ss and netstat seem to not be working.

Adobe Flash RTMFP protocol creates a lots of UDP connections. I want to know, who is connected to me.

I can see intense data-send traffic from the monitor.

I can observe UDP packets flowing through my network card and know their destination.

But I just can't get it from netstat or ss.

netstat -n only shows some tcp connections.
ss -u doesn't show useful information either.

I can confidently say I caught some UDP packets sent to LAN targets which appear in the arp cache on my computer, but I can see no LAN address in netstat or ss.

  • I think you know, that flash is an obsolete and not particularly wonderful thingy today, but there are some special circumstances in your case, making it unfortunately unavoidable. – peterh - Reinstate Monica Jul 12 '17 at 16:17

UDP is a connectionless protocol. There are no persistent connections; that's what TCP is for. It's why you don;t see connections!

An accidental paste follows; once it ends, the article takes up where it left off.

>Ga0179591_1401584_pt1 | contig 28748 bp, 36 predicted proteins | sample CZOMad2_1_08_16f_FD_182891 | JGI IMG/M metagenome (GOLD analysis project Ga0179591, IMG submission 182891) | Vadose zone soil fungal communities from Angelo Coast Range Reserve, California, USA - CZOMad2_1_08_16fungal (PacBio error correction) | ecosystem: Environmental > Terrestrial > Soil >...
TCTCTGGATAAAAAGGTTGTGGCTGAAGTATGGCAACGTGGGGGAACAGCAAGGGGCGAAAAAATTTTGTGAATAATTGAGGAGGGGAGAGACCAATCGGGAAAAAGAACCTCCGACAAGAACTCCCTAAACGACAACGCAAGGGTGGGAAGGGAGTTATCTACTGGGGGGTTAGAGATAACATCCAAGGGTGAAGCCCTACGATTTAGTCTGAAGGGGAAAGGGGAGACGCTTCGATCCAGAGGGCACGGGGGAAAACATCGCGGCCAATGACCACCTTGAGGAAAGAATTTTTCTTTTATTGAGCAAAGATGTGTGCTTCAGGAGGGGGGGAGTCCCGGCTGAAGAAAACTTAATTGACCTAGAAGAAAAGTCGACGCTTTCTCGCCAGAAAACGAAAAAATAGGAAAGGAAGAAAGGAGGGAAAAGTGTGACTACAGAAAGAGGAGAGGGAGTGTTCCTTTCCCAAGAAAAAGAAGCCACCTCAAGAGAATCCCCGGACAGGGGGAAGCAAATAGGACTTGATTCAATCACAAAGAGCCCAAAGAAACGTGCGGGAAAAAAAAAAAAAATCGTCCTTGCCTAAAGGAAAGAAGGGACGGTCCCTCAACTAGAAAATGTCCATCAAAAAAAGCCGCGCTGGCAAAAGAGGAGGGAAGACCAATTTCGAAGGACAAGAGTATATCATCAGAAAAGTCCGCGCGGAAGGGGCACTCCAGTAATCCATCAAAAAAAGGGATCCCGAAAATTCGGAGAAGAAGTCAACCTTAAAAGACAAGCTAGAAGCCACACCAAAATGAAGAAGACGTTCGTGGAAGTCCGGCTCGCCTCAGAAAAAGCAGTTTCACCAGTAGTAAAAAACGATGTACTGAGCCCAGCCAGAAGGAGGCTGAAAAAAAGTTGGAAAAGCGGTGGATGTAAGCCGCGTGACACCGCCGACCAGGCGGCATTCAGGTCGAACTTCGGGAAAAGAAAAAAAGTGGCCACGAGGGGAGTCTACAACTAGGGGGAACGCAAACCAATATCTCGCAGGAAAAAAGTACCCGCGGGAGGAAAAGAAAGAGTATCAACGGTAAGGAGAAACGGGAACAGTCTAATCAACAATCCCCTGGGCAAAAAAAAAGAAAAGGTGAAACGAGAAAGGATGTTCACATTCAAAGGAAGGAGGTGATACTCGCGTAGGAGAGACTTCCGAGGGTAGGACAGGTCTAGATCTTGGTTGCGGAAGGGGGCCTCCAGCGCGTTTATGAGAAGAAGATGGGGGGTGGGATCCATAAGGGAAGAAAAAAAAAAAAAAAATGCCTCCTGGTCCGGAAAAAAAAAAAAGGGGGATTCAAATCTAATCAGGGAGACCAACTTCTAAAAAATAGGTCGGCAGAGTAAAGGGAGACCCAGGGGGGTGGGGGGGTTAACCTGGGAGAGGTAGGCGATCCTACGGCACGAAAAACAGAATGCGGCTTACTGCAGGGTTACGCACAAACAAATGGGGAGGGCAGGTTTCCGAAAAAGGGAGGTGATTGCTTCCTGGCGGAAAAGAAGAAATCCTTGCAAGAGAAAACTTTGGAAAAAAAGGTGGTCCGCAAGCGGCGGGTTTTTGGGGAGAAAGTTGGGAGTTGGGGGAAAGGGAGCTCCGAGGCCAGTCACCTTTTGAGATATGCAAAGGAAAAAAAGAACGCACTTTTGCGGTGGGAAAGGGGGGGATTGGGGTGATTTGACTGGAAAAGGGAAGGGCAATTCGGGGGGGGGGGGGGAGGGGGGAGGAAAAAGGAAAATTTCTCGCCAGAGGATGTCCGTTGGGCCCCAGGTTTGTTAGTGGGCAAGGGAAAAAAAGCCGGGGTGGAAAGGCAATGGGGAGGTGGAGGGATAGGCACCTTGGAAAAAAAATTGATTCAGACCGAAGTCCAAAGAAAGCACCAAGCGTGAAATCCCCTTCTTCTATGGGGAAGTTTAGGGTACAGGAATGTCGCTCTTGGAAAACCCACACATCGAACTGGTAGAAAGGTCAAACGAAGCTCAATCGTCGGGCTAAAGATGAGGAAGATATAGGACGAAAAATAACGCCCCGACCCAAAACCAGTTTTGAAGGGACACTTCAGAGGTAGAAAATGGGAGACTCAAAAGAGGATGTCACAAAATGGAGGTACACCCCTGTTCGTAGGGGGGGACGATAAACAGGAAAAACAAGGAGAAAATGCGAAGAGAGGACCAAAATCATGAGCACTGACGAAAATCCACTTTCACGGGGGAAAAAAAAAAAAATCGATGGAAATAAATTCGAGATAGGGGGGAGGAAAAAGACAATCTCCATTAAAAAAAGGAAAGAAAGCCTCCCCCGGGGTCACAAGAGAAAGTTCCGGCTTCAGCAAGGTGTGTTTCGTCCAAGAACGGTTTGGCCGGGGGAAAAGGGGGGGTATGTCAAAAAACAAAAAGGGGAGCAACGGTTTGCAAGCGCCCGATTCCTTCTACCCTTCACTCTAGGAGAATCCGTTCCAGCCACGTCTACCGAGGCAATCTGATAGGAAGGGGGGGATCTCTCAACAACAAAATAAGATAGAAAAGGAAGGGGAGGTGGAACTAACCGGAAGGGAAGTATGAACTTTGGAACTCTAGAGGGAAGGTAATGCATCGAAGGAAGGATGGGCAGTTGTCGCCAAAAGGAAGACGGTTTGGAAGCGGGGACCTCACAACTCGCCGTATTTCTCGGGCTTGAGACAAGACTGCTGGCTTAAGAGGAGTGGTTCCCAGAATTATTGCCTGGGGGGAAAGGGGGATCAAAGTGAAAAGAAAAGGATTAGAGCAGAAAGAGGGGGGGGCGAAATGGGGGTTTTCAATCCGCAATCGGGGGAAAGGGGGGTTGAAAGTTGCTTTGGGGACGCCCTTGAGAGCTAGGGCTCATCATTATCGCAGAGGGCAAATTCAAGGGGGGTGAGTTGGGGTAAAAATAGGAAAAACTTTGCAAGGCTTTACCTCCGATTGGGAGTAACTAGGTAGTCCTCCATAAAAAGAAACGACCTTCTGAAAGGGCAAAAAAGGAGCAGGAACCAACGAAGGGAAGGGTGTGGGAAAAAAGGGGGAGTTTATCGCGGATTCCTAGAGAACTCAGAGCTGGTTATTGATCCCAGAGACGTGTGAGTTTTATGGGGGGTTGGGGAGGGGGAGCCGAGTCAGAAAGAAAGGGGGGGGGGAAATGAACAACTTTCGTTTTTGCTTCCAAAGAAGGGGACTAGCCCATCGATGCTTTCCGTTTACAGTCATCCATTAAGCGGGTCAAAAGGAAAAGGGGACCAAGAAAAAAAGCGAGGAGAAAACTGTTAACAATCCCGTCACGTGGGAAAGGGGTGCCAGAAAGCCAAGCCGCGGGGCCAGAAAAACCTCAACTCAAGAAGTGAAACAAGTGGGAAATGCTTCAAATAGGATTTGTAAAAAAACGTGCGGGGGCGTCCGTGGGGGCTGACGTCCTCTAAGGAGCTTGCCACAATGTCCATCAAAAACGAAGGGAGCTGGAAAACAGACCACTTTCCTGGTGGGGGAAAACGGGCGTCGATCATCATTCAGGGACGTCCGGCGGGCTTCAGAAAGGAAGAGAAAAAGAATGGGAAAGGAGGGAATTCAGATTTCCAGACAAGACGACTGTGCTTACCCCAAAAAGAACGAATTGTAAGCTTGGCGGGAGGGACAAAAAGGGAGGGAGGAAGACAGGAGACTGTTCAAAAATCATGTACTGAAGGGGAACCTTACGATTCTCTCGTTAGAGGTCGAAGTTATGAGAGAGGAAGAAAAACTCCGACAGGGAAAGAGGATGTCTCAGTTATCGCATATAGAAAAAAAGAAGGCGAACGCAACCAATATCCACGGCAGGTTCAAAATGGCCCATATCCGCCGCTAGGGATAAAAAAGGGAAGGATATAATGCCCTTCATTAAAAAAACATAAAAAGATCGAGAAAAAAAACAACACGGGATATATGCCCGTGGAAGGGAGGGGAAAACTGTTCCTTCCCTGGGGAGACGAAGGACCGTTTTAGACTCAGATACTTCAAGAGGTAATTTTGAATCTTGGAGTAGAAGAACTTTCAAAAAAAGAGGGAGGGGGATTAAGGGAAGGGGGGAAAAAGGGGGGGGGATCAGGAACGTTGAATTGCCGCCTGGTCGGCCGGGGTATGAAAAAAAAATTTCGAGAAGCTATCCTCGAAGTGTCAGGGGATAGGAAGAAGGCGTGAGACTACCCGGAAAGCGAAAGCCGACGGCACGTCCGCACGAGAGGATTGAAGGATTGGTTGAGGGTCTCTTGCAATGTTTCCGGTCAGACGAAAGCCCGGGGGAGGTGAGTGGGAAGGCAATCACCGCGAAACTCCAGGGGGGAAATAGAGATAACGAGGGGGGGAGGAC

It's a bit like a text message versus a phone conversation. With UDP, a packet is lobbed onto the net in the hope it will get there. Each one is separate.

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Unlike with TCP where a socket must be bound to a 4-tuple before data transfer starts, a UDP application can bind a socket to a local port and then send/receive traffic to/from anywhere using that one socket.

However iptables can track UDP "connections" to allow for stateful firewalling. So if you have the iptables connection tracking modules loaded you can view a list of UDP connections your system knows about at /proc/net/ip_conntrack . The format of the file is discussed at https://stackoverflow.com/questions/16034698/details-of-proc-net-ip-conntrack-nf-conntrack

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